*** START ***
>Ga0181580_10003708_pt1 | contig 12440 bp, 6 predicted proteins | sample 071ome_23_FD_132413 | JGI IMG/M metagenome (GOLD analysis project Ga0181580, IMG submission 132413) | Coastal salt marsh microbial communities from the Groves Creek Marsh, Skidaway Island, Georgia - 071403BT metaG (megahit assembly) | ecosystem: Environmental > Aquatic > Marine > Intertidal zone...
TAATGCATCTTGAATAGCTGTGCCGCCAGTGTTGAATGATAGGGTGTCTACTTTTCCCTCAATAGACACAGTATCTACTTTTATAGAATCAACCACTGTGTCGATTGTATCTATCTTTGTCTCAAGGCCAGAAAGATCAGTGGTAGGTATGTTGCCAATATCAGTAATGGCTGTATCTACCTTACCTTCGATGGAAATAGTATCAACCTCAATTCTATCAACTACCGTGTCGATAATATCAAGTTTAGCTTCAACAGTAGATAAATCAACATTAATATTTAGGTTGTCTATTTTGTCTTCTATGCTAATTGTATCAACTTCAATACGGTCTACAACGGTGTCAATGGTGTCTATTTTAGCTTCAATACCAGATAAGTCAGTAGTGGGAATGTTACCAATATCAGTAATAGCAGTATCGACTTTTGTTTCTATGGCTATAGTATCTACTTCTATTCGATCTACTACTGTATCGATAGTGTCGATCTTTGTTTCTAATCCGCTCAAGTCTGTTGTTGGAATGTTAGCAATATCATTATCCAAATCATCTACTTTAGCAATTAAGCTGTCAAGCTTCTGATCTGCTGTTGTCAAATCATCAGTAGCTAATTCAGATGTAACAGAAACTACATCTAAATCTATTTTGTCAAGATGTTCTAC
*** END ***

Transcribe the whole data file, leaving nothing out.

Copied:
>Ga0181580_10003708_pt1 | contig 12440 bp, 6 predicted proteins | sample 071ome_23_FD_132413 | JGI IMG/M metagenome (GOLD analysis project Ga0181580, IMG submission 132413) | Coastal salt marsh microbial communities from the Groves Creek Marsh, Skidaway Island, Georgia - 071403BT metaG (megahit assembly) | ecosystem: Environmental > Aquatic > Marine > Intertidal zone...
TAATGCATCTTGAATAGCTGTGCCGCCAGTGTTGAATGATAGGGTGTCTACTTTTCCCTCAATAGACACAGTATCTACTTTTATAGAATCAACCACTGTGTCGATTGTATCTATCTTTGTCTCAAGGCCAGAAAGATCAGTGGTAGGTATGTTGCCAATATCAGTAATGGCTGTATCTACCTTACCTTCGATGGAAATAGTATCAACCTCAATTCTATCAACTACCGTGTCGATAATATCAAGTTTAGCTTCAACAGTAGATAAATCAACATTAATATTTAGGTTGTCTATTTTGTCTTCTATGCTAATTGTATCAACTTCAATACGGTCTACAACGGTGTCAATGGTGTCTATTTTAGCTTCAATACCAGATAAGTCAGTAGTGGGAATGTTACCAATATCAGTAATAGCAGTATCGACTTTTGTTTCTATGGCTATAGTATCTACTTCTATTCGATCTACTACTGTATCGATAGTGTCGATCTTTGTTTCTAATCCGCTCAAGTCTGTTGTTGGAATGTTAGCAATATCATTATCCAAATCATCTACTTTAGCAATTAAGCTGTCAAGCTTCTGATCTGCTGTTGTCAAATCATCAGTAGCTAATTCAGATGTAACAGAAACTACATCTAAATCTATTTTGTCAAGATGTTCTAC